James M. Miles has been appointed interim CEO of the Open Technology Fund (OTF) by Michael Pack, the new CEO of the U.S. Agency for Global Media (USAGM), sources tell Axios, with an official announcement expected later Tuesday.
Why it matters: The appointment comes after Pack, who took over last month, removed leaders at OTF and other USAGM-affiliated organizations. OTF helps provide tools for dissidents and journalists around the world to securely communicate.
Details: The appointment was made in a letter written to the OTF's general counsel Lauren Turner on Friday. The New York Times was the first to report on the letter.
- The notice came shortly after two of OTF leaders, who have decades of experience in projects related to internet freedom, had been ousted from the organization by Pack, leading to a lawsuit against the USAGM by former USAGM officials.
- Libby Liu, the first CEO at OTF, resigned from the organization in protest of Pack's appointment last month.
- Laura Cunningham, the organization's president, was soon after sent a termination letter by Pack, obtained by Axios.
Catch up quick: The OTF is an independent non-profit focused on advancing global internet freedom. It was created as a pilot program in 2012 within Radio Free Asia, a subdivision within the USAGM, to help support open technologies that circumvent censorship, often in authoritarian regimes.
- Last year, Congress voted to allow the group to become an independent nonprofit grantee of the USAGM, with about $20 million in annual funding.
- Upon his appointment, Pack quickly dismissed the heads of four agencies within the USAGM as well as the leaders at the OTF.
- He later announced new interim heads of the five agencies, all of which are career staffers, but didn't formally announce an interim leader at the OTF.
- In response to the terminations, a bipartisan group of senators last Wednesday wrote a letter to Pack, saying that they plan to review the agency's funding.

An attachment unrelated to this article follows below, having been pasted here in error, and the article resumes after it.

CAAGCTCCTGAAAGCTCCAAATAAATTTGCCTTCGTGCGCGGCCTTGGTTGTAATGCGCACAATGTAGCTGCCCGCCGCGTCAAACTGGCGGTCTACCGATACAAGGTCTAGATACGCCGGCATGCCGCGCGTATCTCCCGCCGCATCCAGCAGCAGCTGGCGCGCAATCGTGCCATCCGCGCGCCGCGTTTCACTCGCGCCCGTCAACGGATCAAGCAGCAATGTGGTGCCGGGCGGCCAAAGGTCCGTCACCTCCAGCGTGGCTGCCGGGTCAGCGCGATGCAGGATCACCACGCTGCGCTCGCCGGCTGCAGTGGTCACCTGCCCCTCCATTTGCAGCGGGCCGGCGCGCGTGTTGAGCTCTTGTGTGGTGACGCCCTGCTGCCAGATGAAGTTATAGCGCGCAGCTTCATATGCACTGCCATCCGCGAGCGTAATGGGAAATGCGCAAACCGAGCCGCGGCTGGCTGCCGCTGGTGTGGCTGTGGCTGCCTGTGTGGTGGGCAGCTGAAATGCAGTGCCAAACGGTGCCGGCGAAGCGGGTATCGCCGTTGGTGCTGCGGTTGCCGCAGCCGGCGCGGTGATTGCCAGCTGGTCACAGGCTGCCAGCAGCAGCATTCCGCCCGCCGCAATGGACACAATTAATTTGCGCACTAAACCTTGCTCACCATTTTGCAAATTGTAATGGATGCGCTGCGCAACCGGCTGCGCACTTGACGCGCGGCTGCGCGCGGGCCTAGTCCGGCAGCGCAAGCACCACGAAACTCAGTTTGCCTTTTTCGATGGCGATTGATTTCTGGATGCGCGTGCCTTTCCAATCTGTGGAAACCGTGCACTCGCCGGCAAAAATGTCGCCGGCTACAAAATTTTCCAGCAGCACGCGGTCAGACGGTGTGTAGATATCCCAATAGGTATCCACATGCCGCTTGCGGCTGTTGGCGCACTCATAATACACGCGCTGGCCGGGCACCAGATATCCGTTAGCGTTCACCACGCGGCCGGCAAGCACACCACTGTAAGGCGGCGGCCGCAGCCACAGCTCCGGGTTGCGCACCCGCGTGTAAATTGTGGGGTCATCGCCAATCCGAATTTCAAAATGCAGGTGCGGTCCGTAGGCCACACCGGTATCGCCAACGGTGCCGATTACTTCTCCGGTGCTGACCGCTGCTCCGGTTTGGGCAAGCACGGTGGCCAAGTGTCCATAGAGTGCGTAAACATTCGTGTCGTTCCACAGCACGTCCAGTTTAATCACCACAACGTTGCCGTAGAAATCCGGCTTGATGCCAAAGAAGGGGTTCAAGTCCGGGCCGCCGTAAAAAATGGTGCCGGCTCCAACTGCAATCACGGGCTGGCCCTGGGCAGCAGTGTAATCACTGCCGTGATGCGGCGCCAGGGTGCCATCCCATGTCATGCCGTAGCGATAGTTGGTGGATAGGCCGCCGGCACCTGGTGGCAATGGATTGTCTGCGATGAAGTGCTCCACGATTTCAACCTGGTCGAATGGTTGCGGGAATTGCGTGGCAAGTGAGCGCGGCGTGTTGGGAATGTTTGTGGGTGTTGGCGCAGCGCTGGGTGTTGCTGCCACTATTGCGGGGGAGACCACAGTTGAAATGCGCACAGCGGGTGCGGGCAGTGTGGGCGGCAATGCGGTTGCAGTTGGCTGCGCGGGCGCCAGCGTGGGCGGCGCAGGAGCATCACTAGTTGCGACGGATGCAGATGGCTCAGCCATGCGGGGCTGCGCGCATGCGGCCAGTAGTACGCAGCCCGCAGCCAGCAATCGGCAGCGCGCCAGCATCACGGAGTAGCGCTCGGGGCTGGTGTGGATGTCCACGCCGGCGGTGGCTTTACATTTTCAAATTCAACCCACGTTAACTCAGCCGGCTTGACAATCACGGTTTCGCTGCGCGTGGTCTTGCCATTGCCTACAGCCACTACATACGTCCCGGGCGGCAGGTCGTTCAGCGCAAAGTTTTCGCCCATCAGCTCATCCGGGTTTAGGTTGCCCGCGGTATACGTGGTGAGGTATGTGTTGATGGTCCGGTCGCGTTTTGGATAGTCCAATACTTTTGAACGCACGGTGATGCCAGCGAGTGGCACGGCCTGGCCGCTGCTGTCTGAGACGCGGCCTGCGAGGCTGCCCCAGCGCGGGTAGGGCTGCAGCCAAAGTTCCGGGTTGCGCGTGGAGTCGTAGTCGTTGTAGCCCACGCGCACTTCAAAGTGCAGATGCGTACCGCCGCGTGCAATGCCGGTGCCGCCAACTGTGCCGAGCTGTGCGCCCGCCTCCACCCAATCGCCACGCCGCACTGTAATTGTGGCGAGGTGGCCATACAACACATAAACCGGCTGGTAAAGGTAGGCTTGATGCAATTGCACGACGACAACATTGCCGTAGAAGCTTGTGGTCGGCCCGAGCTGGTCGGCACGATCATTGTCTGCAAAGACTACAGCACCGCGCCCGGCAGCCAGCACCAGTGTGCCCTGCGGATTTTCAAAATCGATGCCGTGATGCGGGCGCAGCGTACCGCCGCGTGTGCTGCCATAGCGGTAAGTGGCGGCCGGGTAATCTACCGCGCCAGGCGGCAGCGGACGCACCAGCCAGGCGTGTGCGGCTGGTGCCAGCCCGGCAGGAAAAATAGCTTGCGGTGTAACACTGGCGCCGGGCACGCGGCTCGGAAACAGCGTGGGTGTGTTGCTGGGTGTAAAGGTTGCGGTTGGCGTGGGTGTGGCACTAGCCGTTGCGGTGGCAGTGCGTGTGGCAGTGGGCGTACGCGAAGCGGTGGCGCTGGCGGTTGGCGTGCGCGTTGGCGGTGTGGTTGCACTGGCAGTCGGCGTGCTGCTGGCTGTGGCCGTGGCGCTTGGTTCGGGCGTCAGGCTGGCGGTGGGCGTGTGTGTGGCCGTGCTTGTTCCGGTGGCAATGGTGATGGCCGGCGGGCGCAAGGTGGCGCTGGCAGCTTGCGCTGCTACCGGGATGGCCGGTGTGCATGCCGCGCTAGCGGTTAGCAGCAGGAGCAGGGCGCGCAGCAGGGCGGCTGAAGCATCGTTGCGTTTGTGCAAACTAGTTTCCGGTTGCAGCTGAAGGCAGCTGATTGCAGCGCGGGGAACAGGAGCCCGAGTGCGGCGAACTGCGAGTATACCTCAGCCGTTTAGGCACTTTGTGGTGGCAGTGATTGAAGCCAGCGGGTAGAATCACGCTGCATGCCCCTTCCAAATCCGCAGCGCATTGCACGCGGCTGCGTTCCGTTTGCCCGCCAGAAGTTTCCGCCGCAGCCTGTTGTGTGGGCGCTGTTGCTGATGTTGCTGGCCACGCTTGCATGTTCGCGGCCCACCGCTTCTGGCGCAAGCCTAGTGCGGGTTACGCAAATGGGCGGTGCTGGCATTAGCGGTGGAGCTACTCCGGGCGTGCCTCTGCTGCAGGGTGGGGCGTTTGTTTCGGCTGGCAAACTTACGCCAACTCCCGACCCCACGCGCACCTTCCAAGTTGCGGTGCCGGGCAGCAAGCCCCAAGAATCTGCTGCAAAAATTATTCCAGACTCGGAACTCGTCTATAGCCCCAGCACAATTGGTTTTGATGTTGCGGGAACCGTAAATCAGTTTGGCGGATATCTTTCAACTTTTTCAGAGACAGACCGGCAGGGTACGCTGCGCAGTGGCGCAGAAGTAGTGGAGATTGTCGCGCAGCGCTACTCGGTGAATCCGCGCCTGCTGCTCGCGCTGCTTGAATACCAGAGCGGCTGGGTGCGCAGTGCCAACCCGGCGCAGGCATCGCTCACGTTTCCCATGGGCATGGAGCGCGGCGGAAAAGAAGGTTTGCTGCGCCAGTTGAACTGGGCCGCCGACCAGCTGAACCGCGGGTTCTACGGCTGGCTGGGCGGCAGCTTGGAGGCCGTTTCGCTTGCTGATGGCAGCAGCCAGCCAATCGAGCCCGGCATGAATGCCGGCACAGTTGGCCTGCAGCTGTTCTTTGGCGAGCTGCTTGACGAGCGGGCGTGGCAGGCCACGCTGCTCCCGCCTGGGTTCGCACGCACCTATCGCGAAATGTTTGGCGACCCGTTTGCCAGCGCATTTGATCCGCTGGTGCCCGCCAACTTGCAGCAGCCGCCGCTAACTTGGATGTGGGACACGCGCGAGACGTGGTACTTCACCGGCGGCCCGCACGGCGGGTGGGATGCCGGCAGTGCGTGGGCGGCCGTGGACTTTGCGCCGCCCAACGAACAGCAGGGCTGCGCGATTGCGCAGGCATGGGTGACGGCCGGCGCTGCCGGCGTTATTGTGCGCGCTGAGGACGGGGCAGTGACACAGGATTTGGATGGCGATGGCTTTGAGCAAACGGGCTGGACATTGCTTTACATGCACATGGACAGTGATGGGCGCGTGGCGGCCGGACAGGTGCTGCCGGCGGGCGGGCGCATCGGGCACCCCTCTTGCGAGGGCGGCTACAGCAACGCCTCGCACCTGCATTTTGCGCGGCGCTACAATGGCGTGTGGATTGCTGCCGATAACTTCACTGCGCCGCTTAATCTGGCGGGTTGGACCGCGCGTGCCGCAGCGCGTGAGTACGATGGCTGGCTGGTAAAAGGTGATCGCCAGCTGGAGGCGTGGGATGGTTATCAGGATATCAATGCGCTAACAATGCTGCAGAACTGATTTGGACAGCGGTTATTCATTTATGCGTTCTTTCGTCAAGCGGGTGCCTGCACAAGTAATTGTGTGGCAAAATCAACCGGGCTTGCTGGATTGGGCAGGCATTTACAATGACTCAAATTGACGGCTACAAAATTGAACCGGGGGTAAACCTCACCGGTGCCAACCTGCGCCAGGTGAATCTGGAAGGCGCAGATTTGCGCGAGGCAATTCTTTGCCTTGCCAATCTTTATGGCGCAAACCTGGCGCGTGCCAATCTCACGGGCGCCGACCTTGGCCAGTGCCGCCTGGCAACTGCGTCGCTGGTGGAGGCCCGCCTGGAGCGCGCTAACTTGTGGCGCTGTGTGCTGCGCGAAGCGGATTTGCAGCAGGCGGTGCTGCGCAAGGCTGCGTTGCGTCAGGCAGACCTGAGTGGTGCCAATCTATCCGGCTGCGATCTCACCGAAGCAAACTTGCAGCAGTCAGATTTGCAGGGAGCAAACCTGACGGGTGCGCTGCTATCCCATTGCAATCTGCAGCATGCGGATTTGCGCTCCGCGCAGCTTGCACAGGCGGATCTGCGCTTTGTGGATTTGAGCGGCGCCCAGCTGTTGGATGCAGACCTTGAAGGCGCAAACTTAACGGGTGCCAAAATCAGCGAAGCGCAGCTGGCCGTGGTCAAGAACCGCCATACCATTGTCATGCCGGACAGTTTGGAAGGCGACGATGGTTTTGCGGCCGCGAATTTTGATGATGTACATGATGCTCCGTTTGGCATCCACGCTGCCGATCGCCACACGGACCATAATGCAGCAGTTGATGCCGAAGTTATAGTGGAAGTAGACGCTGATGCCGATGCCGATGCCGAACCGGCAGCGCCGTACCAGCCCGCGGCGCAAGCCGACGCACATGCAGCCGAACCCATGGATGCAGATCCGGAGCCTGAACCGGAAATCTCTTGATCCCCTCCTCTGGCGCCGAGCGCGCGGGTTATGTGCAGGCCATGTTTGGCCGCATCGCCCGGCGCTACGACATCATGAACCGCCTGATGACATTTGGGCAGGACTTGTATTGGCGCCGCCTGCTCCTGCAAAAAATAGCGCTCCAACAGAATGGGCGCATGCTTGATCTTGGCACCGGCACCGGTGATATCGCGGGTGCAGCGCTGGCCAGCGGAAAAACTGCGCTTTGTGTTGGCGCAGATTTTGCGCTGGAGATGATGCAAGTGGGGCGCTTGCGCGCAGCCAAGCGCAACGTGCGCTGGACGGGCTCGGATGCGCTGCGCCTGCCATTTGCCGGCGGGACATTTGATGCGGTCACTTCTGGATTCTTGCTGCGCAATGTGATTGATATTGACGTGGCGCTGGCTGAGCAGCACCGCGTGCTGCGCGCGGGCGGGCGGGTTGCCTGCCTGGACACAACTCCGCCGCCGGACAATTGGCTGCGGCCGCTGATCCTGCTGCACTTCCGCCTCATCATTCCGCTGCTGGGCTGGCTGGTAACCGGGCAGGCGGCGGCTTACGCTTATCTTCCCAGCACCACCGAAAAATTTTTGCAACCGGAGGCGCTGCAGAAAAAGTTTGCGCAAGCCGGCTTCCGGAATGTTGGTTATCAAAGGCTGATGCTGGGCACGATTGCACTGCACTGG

Critics argued that Pack didn't have the legal authority to dismiss OTF leaders because OTF is an independent grantee of the USAGM.
- Several former USAGM officials as a result filed a temporary restraining order and a preliminary injunction in a lawsuit against Pack.
- The lawsuit also alleged that Pack didn't have the authority to disband the group's bipartisan board and make himself chair.
- Last week, a U.S. district judge ruled in Pack's favor on the lawsuit, denying the temporary restraining order.
Pack argues that the leadership changes aren't unusual. In an interview with RealClearPolitics last week, he said that he was committed to upholding the journalistic independence of the news organizations within the USAGM and that the leadership changes aren't a sign of his intentions to turn the agency into a Trump propaganda arm.
- “I decided to have a fresh start and change the leadership of all five broadcasters,” he said. “I thought by doing it on day one it would be clear that I wasn’t passing judgment on them. I asked for the resignations of both Democrats and Republicans so it wouldn’t be perceived as a partisan witch hunt, even if it’s portrayed that way.”
Be smart: Miles is not well-known within the internet freedom community, and sources have privately complained that it's unclear what his qualifications are for the role.
- Miles had previously served as the 40th Secretary of State of South Carolina from 1991 to 2003, and is a founding partner of Haynsworth Baldwin and Miles, a law firm in Greensville, South Carolina, that specializes in labor relations law, according to a statement that will be released by the USAGM later today obtained by Axios.
Between the lines: OTF has chiefly funded open source projects and has helped develop tools like Tor and Signal used around the world.
- Pack is instead expected to point the project's resources instead toward proprietary projects associated with China's Falun Gong aimed primarily at defeating China's Great Firewall.
The big picture: Critics charge that Pack is removing established experts in favor of friends, and that he's dismantling a bipartisan board that oversees the OTF that helps it maintain its credibility.
- Speaking at an Aspen Institute event last week, Ben Scott, a plaintiff in the lawsuit and a former OTF board member, said, "The removal of people with institutional knowledge and international credibility can hardly be overstated."